It was shot by a greedy hunter who was after the treasure, but the dying Zlatorog ate a flower which revived it. After that, it killed the hunter and destroyed the garden. Since then it left the area, never to return.
3. Swim in Lake Bohinj
If you’re visiting during the summer, swimming is a fantastic way to spend a day at the lake. Lake Bohinj is 4.2 km long and 1 km at its maximum width so there’s plenty of places to go for a swim.
4. Bohinj cycle trail
- Length: 11km circular trail
- Route: Bohinjska Bistrica – Brod – Ribčev Laz – Stara Fužina – Studor – Srednja Vas.
I went on a bike trip with Grega from Hike & Bike and had a super fun day!
As we drove through the landscape, we came past these hayracks, which are the trademark of the Slovenian cultural landscape. Farmers are usually very proud of their hayracks, and their specific construction reveals the owner’s attitude to it.
They are used for drying grain sheaves, clover, hay, grass and more, and they are seen throughout the fields and meadows in Slovenia.
We had lunch in Srednja, which is a small village in the middle of Bohinj. And guess what that means in Slovenian?
Of course… the middle village.
I love how town names almost always have a deeper meaning here in Slovenia. Nothing is left to chance.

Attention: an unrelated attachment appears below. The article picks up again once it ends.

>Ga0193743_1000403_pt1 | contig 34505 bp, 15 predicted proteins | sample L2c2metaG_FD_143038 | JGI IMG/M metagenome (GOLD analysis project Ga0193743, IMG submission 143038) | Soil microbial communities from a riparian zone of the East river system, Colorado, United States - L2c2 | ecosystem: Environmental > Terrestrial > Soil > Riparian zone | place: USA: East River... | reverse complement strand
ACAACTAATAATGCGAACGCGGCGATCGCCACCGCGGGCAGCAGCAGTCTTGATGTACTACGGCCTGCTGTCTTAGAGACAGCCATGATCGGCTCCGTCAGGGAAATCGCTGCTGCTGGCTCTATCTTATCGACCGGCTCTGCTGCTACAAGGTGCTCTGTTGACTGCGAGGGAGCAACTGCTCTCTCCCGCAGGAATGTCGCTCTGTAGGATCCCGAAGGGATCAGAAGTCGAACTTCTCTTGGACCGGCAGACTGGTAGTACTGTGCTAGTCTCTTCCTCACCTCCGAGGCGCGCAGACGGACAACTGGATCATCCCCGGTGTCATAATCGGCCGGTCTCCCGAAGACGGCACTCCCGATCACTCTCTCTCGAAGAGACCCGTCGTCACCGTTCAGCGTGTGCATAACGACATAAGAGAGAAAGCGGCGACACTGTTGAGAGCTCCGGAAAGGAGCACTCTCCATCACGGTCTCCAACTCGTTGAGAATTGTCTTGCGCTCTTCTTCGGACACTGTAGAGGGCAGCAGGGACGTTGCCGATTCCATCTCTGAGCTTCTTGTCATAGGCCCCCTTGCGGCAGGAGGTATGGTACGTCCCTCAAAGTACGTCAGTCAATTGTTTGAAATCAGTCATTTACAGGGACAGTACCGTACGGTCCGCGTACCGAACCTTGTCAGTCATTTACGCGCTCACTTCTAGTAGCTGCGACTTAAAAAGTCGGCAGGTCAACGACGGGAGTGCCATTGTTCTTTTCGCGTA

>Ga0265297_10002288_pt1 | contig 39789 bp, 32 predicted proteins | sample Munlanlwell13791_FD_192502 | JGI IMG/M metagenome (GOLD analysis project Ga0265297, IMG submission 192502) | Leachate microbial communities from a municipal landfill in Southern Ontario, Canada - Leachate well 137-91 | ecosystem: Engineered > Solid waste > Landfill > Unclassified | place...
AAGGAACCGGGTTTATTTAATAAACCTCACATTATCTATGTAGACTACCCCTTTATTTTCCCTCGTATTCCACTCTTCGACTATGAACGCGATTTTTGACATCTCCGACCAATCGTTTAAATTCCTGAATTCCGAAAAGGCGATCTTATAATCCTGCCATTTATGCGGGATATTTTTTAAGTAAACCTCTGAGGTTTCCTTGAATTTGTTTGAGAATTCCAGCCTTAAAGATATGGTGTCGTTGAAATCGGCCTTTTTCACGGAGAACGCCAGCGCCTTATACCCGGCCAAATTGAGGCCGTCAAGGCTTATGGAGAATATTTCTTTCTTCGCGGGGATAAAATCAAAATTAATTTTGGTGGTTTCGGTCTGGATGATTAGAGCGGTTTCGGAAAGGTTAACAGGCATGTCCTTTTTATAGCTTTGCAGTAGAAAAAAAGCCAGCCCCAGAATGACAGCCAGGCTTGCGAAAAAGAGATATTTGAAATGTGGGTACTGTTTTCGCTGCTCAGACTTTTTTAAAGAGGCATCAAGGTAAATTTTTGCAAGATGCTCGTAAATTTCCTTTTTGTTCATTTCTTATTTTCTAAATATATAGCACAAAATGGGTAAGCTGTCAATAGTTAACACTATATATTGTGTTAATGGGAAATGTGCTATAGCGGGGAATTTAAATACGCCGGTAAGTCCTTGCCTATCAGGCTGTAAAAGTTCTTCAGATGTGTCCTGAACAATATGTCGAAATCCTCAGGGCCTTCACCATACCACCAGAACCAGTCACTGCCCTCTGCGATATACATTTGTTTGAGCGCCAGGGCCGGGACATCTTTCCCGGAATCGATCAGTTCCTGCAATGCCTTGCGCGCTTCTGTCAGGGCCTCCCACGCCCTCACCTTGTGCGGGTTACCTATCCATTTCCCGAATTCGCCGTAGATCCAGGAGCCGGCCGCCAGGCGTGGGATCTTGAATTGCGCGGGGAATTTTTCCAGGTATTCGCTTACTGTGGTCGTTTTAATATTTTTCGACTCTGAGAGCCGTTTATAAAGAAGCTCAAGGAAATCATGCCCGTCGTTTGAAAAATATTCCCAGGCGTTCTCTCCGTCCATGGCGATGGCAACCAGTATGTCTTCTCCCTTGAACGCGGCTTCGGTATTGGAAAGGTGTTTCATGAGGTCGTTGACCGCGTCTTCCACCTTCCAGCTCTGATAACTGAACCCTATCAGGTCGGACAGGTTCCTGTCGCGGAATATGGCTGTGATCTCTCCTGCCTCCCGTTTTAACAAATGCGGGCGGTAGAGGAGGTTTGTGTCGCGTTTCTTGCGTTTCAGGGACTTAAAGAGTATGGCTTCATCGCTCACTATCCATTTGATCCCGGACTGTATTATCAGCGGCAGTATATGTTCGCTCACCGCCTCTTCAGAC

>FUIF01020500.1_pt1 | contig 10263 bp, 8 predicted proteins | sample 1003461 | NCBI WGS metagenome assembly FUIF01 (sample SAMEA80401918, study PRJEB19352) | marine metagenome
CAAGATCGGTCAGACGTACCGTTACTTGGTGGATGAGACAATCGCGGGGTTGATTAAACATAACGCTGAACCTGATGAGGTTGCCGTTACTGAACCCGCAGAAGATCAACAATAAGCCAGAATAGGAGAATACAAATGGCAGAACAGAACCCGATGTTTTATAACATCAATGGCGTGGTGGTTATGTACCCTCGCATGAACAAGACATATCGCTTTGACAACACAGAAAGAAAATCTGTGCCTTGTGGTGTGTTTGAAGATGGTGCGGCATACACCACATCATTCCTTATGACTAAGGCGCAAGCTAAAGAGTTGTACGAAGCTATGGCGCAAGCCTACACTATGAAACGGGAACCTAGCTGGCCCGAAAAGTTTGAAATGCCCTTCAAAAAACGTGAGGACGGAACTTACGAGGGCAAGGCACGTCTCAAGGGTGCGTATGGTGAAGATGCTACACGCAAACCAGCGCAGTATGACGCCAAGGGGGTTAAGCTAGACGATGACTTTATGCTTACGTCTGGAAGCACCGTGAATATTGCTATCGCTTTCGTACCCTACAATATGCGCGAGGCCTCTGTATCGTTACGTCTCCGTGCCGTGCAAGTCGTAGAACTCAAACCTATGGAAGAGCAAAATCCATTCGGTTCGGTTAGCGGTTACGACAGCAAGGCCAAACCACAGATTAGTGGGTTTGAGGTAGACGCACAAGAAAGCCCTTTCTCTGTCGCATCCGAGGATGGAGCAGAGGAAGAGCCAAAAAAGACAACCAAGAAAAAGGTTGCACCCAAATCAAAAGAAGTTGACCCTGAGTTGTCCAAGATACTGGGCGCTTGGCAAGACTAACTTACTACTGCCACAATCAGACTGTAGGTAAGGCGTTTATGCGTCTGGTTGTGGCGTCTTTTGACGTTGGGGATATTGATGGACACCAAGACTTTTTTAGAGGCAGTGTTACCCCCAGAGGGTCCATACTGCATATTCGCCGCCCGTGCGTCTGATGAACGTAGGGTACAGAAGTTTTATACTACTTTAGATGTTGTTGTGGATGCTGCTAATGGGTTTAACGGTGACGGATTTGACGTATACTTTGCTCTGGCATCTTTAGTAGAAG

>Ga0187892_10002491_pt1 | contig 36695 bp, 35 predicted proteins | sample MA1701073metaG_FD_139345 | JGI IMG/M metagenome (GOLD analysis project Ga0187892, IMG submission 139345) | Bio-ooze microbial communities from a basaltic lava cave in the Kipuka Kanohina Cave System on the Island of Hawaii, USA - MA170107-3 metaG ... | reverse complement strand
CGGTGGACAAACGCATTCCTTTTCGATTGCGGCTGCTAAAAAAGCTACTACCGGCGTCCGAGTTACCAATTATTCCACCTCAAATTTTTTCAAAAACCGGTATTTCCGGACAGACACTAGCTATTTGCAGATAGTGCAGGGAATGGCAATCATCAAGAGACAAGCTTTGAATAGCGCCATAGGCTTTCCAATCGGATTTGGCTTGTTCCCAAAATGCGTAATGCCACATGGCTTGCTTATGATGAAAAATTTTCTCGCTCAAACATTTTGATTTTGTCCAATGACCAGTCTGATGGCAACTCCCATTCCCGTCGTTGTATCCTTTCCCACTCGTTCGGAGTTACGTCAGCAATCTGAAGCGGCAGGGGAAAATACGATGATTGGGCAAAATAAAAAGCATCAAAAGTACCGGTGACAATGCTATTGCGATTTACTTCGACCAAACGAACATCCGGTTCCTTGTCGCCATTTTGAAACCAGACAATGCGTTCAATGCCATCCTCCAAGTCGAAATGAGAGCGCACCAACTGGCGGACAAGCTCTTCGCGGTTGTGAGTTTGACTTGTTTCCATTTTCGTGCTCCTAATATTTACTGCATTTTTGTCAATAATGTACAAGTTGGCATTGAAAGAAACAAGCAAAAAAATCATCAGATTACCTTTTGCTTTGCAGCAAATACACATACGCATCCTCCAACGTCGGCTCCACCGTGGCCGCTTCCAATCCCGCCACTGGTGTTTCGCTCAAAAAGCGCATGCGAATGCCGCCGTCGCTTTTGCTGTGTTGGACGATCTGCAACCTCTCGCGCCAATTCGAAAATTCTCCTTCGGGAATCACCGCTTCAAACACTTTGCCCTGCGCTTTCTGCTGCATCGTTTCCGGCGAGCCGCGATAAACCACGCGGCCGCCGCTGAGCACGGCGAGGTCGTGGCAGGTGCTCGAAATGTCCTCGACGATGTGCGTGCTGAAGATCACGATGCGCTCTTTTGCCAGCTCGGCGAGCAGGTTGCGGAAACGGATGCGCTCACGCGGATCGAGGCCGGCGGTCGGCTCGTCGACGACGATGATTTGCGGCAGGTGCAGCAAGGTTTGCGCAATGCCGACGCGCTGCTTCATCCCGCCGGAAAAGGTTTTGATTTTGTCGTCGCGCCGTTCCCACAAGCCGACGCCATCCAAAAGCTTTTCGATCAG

5. Magical forests
Bohinj Slovenia is a beautiful forested area where you can go hiking, biking and strolling.
Just before Lake Bohinj, we passed this magical forest that had large rocks lying around. We stopped for a few minutes and I walked into the woods.
“This is where the fairies live,” Grega said.
I stood still between the trees, mostly shaded with filtered sunlight, and looked around me. Glints of light appeared in the canopy, on the shimmer of waxy leafs. These shimmers, sparkles, flashes of lights – could these be the fairies he was talking about?
Either way, the forest was beautiful and I saw what he meant.
6. Lake Bohinj hikes
Hiking is one of the most popular things to do in Lake Bohinj.
The most popular trails around the lake require little planning and they’re well-marked. Just make sure to bring water and a good pair of sneakers or hiking boots.
The most popular Lake Bohinj hiking trails are:
- Savica waterfall hike (see details below)
- Mostnica Gorge Hike (super beautiful hike – takes around 3 hours)
- Trail around Lake Bohinj (12 km and takes about 3-4 hours)
- Vogel Ski Center hikes (see details below)
7. Savica Waterfall
Entrance fee: €3 (free with the Julian Alps card)
Despite its small size, Slovenia has no less than 300 waterfalls!! Three-hundred.
Can you believe that? As a devoted waterfall fan I sure couldn’t. I know I’ve said this a million times already, but Slovenia just keeps taking my breath away!
The hike to the Savica waterfall is not hard – it’s a bit steep, but those in good shape shouldn’t have a problem. It takes about 20 minutes to the top, but unfortunately you cannot get to the base of the falls. You see it from about 50 meters away.